Lori Loughlin and her husband appeared in a Boston court on Wednesday over their alleged involvement in the college admissions cheating scandal
While Loughlin, 54, and her fashion designer husband, Mossimo Giannulli, made their court appearance on Wednesday in Boston, he tweeted, “So many people are lying these days, maybe they should change the tests in school to ‘false or false.'”
He then deleted the tweet, which came days after he broke his silence about Loughlin’s alleged participation in the scandal.
PEOPLE is out to Saget’s rep.
Last week, TMZ caught up with Saget as he left Avra restaurant in Beverly Hills, California. “You love who you love in your life,” the actor, who has also appeared with Loughlin in the Netflix reboot Fuller House, said on Thursday when asked about the issue.
“I just love who I love. Candace [Cameron Bure] said it really good at the Kids Choice Awards,” he added. “You love who you love.”
“I’m on the team of people that I love,” Saget continued, “but life’s complicated. I don’t like talking about it.”
In a crowded Boston courtroom on Wednesday, Loughlin and fellow actress Felicity Huffman faced the presiding judge for the first time regarding their alleged involvement in the nationwide scam.
Loughlin and Giannulli, 55, appeared first. During their six-minute hearing, they waived their right for a preliminary hearing. They also agreed to several pretrial conditions, including surrendering their passports and no possession of firearms. After the hearing, Loughlin reached over to the next table to shake the hands of the prosecutors.
During Huffman’s three-minute hearing, she agreed to the same pretrial conditions as Loughlin and Giannulli. If any of them need to travel for work or emergencies, they can petition the court to get their passports back.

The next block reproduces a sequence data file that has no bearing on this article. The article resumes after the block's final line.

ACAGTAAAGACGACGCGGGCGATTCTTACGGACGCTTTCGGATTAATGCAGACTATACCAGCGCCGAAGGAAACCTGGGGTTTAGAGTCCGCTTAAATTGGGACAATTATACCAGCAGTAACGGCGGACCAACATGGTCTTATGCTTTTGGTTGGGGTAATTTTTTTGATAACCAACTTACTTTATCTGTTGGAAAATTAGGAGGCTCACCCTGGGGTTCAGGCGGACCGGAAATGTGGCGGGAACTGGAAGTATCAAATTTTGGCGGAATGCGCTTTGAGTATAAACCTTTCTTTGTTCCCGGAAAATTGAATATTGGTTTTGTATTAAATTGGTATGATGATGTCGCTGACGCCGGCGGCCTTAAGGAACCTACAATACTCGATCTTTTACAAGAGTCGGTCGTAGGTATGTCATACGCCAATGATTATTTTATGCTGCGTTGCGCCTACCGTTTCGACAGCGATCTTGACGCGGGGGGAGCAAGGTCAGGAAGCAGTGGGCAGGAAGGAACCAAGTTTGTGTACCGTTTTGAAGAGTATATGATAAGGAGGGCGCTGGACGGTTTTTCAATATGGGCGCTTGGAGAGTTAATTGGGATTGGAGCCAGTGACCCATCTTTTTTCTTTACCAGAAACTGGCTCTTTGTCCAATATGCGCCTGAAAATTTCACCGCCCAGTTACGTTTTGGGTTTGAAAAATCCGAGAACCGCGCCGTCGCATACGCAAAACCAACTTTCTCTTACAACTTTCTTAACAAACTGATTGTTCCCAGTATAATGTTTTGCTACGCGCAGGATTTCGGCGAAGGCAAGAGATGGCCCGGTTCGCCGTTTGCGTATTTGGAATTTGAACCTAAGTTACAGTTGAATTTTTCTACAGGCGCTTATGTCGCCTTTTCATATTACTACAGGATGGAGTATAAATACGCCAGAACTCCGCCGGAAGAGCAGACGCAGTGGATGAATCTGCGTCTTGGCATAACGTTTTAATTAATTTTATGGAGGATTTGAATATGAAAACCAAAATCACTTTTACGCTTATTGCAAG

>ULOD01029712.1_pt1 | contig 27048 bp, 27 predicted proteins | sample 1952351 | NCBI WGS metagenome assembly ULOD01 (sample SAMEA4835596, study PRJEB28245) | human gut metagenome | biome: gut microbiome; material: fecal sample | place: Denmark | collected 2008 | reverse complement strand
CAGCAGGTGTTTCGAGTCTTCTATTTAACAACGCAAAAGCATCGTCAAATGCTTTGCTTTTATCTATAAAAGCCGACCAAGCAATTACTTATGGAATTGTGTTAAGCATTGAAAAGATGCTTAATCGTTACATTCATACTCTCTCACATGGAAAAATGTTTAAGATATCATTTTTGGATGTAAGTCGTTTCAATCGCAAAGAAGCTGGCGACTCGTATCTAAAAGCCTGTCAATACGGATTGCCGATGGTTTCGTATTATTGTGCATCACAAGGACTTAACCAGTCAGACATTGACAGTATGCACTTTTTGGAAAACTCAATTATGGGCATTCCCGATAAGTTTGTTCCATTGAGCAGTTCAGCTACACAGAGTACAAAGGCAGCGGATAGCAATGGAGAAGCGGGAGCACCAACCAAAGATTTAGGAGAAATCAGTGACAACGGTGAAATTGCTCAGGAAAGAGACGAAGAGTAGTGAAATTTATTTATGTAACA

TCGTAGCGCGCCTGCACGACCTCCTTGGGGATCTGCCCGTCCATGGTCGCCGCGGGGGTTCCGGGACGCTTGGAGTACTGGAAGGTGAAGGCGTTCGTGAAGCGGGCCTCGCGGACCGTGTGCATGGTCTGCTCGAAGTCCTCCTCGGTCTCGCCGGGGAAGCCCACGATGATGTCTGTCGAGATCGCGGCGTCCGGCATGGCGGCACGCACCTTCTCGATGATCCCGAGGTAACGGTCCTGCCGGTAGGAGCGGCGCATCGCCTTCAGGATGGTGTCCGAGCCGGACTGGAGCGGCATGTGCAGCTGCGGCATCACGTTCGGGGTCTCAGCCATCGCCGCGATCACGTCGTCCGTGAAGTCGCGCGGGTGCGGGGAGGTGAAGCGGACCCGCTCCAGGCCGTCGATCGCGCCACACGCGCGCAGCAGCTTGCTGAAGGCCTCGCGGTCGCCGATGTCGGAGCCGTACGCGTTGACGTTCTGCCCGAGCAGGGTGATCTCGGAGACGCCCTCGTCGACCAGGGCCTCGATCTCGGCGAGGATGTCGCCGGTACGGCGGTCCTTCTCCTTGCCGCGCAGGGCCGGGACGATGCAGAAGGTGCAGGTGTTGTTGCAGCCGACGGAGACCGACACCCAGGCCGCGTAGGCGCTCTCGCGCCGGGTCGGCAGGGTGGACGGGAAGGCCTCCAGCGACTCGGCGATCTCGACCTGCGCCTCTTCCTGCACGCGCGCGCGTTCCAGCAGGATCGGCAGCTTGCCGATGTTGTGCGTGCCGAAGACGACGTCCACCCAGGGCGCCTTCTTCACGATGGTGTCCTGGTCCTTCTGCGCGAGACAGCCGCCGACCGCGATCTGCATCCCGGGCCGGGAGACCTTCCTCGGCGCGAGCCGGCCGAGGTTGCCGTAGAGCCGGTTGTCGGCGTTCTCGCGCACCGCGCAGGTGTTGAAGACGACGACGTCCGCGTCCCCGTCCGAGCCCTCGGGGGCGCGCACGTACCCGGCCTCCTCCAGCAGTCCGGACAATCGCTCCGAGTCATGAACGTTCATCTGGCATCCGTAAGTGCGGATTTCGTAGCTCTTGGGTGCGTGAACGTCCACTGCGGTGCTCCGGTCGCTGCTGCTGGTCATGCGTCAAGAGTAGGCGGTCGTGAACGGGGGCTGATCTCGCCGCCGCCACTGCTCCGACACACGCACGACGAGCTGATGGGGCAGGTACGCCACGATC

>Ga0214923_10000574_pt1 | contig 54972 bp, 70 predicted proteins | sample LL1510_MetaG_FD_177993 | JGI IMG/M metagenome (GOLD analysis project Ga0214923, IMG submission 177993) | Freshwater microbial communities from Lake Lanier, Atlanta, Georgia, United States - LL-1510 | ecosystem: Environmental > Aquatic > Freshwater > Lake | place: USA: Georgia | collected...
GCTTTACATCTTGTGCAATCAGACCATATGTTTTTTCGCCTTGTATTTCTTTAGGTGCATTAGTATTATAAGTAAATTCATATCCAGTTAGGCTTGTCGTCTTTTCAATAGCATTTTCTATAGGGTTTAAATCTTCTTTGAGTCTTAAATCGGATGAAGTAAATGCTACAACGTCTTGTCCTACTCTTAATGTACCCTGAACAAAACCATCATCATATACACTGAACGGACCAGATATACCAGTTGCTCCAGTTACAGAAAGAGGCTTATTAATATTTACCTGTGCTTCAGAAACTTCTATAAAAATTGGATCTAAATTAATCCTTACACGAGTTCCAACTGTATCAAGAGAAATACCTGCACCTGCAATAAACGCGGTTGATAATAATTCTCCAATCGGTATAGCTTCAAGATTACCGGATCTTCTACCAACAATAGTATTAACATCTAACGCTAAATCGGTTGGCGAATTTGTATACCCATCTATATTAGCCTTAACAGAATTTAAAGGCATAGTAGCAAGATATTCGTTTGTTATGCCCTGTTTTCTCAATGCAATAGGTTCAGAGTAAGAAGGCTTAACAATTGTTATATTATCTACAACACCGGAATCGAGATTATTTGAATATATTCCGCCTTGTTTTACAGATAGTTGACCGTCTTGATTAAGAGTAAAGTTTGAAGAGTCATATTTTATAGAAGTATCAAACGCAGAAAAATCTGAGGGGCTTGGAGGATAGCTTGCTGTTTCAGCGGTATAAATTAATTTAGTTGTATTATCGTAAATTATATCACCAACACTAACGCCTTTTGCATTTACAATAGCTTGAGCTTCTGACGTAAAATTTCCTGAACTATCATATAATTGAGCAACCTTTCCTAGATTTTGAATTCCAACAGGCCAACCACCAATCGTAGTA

Loughlin, Giannulli and Huffman have not entered pleas in the cases against them. Another court date for them has not been set.
Loughlin signed autographs and posed for pictures upon her arrival in Boston on Tuesday night. While entering the courthouse on Wednesday morning, she remained upbeat. Wearing a camel-colored wide-legged pantsuit with a gray T-shirt, she smiled and laughed when someone made a joke about the elevator getting stuck. Giannulli was more somber in a navy blue suit and green tie.
Huffman entered the courthouse early, nearly three hours before her hearing was supposed to start. She wore a black blazer, matching pants, a turquoise button-down and accessorized with a cross necklace — all under a black overcoat. Huffman also carried a purse on her arm, and held the hand of a man who appeared to be her lawyer.
Huffman’s husband, William H. Macy, did not attend.
Both women face felony charges of conspiracy to commit mail fraud and honest services mail fraud after being arrested in March.
According to federal prosecutors, Loughlin allegedly wanted her daughters to get into the University of Southern California so badly that she and Giannulli paid bribes to falsely classify their daughters as student athletes.
The complaint alleges Loughlin and Giannulli “agreed to pay bribes totaling $500,000 in exchange for having their two daughters designated as recruits to the USC crew team — despite the fact that they did not participate in crew — thereby facilitating their admission to USC.” (Olivia Jade, 19, and Isabella Rose, 20, are not currently listed on the University of Southern California women’s rowing roster. It’s unclear if they were aware of the alleged scheme, and neither has been charged.)